To all of you writers out there, Happy National Authors Day. In 1928, Nellie Verne Burt McPherson decided to bring up the idea of having a day dedicated to American Authors to her Illinois book club. Nellie had spent her life as a teacher and follower of literature, particularly American authors. It took twenty years, but in 1949 the U.S. Department of Commerce officially made it an official holiday.
Those of us who write are also probably avid readers. I remember spending most of my childhood buried in books about the young sleuth, Nancy Drew. I traveled through the halls of a hospital with Cherry Ames, student nurse. Each of those characters enlivened interest in opportunities for young women. I loved the Adventures of Tom Sawyer and Huckleberry Finn as they played and caused trouble on the Mississippi River. Thoughts of different times in our history were spurred by books like the Scarlet Letter, the Catcher in the Rye, To Kill A Mockingbird and the tales of Edgar Allen Poe.
As I think of all the authors who influence our way of thinking – who take us to other places – provide an escape from the humdrum, it seems a great idea to honor the authors of our country. Most of them struggled with problems of their own, which they worked through in their writing – in a way it was cathartic and is for those of us who write today. We can muddle through writing a daily blog, keep a journal, put a story of fiction down o paper and stir the imagination of those who read it.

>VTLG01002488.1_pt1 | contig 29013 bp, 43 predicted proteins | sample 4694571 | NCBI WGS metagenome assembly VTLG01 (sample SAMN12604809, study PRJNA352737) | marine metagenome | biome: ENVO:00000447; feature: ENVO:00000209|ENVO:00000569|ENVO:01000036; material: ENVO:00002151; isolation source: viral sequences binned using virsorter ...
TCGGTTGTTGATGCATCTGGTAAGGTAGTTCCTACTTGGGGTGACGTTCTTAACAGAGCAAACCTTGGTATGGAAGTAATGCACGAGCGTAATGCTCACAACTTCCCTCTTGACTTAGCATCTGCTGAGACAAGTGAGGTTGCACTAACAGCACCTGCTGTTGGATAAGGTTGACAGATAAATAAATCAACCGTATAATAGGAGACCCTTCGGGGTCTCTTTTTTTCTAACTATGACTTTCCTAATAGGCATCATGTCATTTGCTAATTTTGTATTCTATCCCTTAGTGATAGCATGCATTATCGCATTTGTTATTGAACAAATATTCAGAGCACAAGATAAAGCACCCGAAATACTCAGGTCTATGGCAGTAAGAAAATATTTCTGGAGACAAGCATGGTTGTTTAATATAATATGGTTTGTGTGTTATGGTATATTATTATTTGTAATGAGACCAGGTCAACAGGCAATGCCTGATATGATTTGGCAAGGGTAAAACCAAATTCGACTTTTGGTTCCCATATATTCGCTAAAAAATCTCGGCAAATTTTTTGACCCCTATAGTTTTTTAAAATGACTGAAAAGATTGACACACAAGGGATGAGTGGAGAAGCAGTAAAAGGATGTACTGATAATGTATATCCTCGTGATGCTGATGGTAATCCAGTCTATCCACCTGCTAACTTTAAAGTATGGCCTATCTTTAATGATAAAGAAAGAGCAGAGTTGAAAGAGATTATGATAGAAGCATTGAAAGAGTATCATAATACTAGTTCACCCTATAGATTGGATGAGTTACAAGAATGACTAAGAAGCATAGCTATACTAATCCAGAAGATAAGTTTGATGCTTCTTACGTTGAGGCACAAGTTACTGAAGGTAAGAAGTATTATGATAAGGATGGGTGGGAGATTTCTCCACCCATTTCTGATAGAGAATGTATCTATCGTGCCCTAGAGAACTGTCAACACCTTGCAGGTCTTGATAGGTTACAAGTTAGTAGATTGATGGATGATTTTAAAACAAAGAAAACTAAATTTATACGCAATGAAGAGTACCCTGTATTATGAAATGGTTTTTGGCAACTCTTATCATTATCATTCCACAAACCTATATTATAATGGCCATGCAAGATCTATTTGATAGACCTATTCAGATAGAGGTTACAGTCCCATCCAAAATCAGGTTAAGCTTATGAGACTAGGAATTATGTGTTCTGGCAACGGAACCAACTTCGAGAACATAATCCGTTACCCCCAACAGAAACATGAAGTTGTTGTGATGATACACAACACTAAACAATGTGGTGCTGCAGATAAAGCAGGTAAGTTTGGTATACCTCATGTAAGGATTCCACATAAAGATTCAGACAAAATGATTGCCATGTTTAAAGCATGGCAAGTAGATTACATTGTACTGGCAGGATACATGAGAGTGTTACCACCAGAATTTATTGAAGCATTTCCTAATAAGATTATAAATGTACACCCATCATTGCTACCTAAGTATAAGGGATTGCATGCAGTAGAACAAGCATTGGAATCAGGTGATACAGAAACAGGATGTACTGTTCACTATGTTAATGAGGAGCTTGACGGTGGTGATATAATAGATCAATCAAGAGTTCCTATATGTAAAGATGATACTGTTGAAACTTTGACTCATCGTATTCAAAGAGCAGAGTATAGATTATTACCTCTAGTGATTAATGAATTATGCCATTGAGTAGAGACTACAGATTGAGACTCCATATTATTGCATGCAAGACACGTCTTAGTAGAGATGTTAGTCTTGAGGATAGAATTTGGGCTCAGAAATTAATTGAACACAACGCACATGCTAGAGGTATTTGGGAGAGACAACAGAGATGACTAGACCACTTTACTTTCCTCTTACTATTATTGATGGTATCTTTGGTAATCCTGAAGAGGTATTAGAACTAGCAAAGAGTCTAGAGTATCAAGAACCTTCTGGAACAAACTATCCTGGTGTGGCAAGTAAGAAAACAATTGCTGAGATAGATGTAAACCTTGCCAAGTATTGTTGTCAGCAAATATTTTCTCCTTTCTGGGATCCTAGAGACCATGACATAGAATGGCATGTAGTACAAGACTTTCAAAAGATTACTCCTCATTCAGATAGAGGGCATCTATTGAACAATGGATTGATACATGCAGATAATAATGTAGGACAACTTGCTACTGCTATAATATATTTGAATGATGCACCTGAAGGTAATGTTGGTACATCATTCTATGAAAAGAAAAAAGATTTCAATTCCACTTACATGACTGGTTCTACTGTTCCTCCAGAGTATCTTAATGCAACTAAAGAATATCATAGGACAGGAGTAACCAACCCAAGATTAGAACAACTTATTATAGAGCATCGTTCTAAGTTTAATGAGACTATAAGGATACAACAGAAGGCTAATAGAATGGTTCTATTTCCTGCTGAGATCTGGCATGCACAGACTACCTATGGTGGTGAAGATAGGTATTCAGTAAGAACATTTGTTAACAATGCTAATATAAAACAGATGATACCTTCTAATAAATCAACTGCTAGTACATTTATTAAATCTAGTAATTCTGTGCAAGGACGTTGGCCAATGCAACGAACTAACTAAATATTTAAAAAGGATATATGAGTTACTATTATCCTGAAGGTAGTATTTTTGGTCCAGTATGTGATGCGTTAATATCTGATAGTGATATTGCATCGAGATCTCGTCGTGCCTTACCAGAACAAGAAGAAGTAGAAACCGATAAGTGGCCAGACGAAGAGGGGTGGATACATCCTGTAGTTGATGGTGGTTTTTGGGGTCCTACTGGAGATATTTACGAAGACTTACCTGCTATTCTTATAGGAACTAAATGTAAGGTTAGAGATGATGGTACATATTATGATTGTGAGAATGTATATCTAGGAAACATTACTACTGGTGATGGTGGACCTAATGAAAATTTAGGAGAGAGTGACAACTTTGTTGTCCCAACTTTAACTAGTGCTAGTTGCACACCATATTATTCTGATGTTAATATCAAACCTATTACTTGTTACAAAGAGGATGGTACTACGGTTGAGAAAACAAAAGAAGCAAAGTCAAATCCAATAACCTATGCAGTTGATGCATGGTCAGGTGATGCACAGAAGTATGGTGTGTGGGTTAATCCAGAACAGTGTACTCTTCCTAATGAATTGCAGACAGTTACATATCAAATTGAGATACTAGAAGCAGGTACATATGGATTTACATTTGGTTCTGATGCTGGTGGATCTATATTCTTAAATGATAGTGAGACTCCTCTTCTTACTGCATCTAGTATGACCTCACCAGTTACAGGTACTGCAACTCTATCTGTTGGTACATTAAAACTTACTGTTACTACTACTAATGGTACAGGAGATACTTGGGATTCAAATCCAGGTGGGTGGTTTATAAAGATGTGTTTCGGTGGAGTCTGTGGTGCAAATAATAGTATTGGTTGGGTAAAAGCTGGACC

As I think about my own writing journey, I am realizing that it’s a difficult one. A part of the heart and soul is buried in the works we create for others is also being engraved in minds that are longing for change, escape or way to pass the time. We depend on writers to give us the daily news, to shape thinking, to give opinions, to entertain us to show us how other’s lives are led.
An author is also subject to rejection. When the author’s opinion is the thread that weaves the story, they may also create opposition for the masses and maybe insurrection. So we must choose our words wisely. We have a responsibility to say what we mean, but not to create riots or mob mentality.
So if you’re a writer, keep writing. You may never get your epic published. You may pay a lot of money to self publish. You might even be recognized by a reknown publisher. Whatever level you’re at, remember that you are an important part of society. Your thoughts have value. Your talent to find just the right words is necessary. Your perseverance is vital. If you are an author, don’t give up.
“Tomorrow is another day,” Margaret Mitchell